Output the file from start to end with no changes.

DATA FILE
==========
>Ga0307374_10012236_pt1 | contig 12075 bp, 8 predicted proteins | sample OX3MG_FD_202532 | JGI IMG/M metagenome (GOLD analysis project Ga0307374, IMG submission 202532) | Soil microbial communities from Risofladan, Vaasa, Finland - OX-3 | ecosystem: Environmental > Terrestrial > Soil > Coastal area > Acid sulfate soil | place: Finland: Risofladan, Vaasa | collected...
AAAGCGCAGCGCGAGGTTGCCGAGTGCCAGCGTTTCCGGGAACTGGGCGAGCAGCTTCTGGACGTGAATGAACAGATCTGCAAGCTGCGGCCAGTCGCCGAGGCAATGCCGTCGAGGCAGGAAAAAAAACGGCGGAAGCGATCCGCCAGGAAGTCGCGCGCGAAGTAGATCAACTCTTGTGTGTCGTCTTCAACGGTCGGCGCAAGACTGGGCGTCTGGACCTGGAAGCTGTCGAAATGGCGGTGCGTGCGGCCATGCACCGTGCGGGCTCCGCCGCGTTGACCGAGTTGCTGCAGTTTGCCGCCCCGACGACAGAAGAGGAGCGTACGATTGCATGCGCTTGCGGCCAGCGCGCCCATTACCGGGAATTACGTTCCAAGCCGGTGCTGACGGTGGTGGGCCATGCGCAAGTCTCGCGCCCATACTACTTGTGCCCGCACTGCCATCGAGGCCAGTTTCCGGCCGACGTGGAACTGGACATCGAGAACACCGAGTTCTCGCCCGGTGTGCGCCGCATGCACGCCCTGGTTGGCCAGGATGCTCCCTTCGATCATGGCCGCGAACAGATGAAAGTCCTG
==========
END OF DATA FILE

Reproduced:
>Ga0307374_10012236_pt1 | contig 12075 bp, 8 predicted proteins | sample OX3MG_FD_202532 | JGI IMG/M metagenome (GOLD analysis project Ga0307374, IMG submission 202532) | Soil microbial communities from Risofladan, Vaasa, Finland - OX-3 | ecosystem: Environmental > Terrestrial > Soil > Coastal area > Acid sulfate soil | place: Finland: Risofladan, Vaasa | collected...
AAAGCGCAGCGCGAGGTTGCCGAGTGCCAGCGTTTCCGGGAACTGGGCGAGCAGCTTCTGGACGTGAATGAACAGATCTGCAAGCTGCGGCCAGTCGCCGAGGCAATGCCGTCGAGGCAGGAAAAAAAACGGCGGAAGCGATCCGCCAGGAAGTCGCGCGCGAAGTAGATCAACTCTTGTGTGTCGTCTTCAACGGTCGGCGCAAGACTGGGCGTCTGGACCTGGAAGCTGTCGAAATGGCGGTGCGTGCGGCCATGCACCGTGCGGGCTCCGCCGCGTTGACCGAGTTGCTGCAGTTTGCCGCCCCGACGACAGAAGAGGAGCGTACGATTGCATGCGCTTGCGGCCAGCGCGCCCATTACCGGGAATTACGTTCCAAGCCGGTGCTGACGGTGGTGGGCCATGCGCAAGTCTCGCGCCCATACTACTTGTGCCCGCACTGCCATCGAGGCCAGTTTCCGGCCGACGTGGAACTGGACATCGAGAACACCGAGTTCTCGCCCGGTGTGCGCCGCATGCACGCCCTGGTTGGCCAGGATGCTCCCTTCGATCATGGCCGCGAACAGATGAAAGTCCTG